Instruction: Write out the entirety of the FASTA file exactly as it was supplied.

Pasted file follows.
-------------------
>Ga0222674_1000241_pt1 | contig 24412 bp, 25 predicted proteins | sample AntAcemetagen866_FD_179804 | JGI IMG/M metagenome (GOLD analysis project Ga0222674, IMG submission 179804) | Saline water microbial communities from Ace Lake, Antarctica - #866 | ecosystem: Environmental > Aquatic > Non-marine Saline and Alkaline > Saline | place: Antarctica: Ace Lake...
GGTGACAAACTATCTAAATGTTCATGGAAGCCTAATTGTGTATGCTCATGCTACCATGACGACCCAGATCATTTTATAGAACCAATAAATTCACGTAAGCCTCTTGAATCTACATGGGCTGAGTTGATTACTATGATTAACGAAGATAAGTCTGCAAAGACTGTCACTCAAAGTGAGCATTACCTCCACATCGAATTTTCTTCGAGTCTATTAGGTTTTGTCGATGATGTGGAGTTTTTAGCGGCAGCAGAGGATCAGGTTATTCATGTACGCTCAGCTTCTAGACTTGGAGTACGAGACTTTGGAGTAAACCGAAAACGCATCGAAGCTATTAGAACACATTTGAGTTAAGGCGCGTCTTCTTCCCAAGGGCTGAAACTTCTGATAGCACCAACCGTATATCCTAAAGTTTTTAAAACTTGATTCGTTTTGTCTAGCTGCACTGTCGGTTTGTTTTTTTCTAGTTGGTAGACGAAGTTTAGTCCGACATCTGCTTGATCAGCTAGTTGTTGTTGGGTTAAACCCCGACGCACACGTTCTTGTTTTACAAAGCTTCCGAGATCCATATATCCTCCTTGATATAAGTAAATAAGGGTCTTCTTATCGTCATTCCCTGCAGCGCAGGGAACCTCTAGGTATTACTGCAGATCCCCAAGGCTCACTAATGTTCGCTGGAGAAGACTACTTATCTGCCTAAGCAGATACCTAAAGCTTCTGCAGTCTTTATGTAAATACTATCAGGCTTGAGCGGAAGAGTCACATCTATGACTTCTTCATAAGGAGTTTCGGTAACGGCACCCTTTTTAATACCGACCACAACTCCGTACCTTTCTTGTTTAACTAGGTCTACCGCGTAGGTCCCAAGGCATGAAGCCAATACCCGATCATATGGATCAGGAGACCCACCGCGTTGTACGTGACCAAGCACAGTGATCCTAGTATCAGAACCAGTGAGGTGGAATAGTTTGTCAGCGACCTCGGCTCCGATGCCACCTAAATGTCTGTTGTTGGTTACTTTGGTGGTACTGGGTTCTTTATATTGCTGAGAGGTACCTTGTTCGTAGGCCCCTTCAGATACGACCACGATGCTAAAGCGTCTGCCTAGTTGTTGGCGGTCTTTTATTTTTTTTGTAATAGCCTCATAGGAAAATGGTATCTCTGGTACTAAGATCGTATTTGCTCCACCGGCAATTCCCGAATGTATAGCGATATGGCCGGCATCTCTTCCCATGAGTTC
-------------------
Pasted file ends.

>Ga0222674_1000241_pt1 | contig 24412 bp, 25 predicted proteins | sample AntAcemetagen866_FD_179804 | JGI IMG/M metagenome (GOLD analysis project Ga0222674, IMG submission 179804) | Saline water microbial communities from Ace Lake, Antarctica - #866 | ecosystem: Environmental > Aquatic > Non-marine Saline and Alkaline > Saline | place: Antarctica: Ace Lake...
GGTGACAAACTATCTAAATGTTCATGGAAGCCTAATTGTGTATGCTCATGCTACCATGACGACCCAGATCATTTTATAGAACCAATAAATTCACGTAAGCCTCTTGAATCTACATGGGCTGAGTTGATTACTATGATTAACGAAGATAAGTCTGCAAAGACTGTCACTCAAAGTGAGCATTACCTCCACATCGAATTTTCTTCGAGTCTATTAGGTTTTGTCGATGATGTGGAGTTTTTAGCGGCAGCAGAGGATCAGGTTATTCATGTACGCTCAGCTTCTAGACTTGGAGTACGAGACTTTGGAGTAAACCGAAAACGCATCGAAGCTATTAGAACACATTTGAGTTAAGGCGCGTCTTCTTCCCAAGGGCTGAAACTTCTGATAGCACCAACCGTATATCCTAAAGTTTTTAAAACTTGATTCGTTTTGTCTAGCTGCACTGTCGGTTTGTTTTTTTCTAGTTGGTAGACGAAGTTTAGTCCGACATCTGCTTGATCAGCTAGTTGTTGTTGGGTTAAACCCCGACGCACACGTTCTTGTTTTACAAAGCTTCCGAGATCCATATATCCTCCTTGATATAAGTAAATAAGGGTCTTCTTATCGTCATTCCCTGCAGCGCAGGGAACCTCTAGGTATTACTGCAGATCCCCAAGGCTCACTAATGTTCGCTGGAGAAGACTACTTATCTGCCTAAGCAGATACCTAAAGCTTCTGCAGTCTTTATGTAAATACTATCAGGCTTGAGCGGAAGAGTCACATCTATGACTTCTTCATAAGGAGTTTCGGTAACGGCACCCTTTTTAATACCGACCACAACTCCGTACCTTTCTTGTTTAACTAGGTCTACCGCGTAGGTCCCAAGGCATGAAGCCAATACCCGATCATATGGATCAGGAGACCCACCGCGTTGTACGTGACCAAGCACAGTGATCCTAGTATCAGAACCAGTGAGGTGGAATAGTTTGTCAGCGACCTCGGCTCCGATGCCACCTAAATGTCTGTTGTTGGTTACTTTGGTGGTACTGGGTTCTTTATATTGCTGAGAGGTACCTTGTTCGTAGGCCCCTTCAGATACGACCACGATGCTAAAGCGTCTGCCTAGTTGTTGGCGGTCTTTTATTTTTTTTGTAATAGCCTCATAGGAAAATGGTATCTCTGGTACTAAGATCGTATTTGCTCCACCGGCAATTCCCGAATGTATAGCGATATGGCCGGCATCTCTTCCCATGAGTTC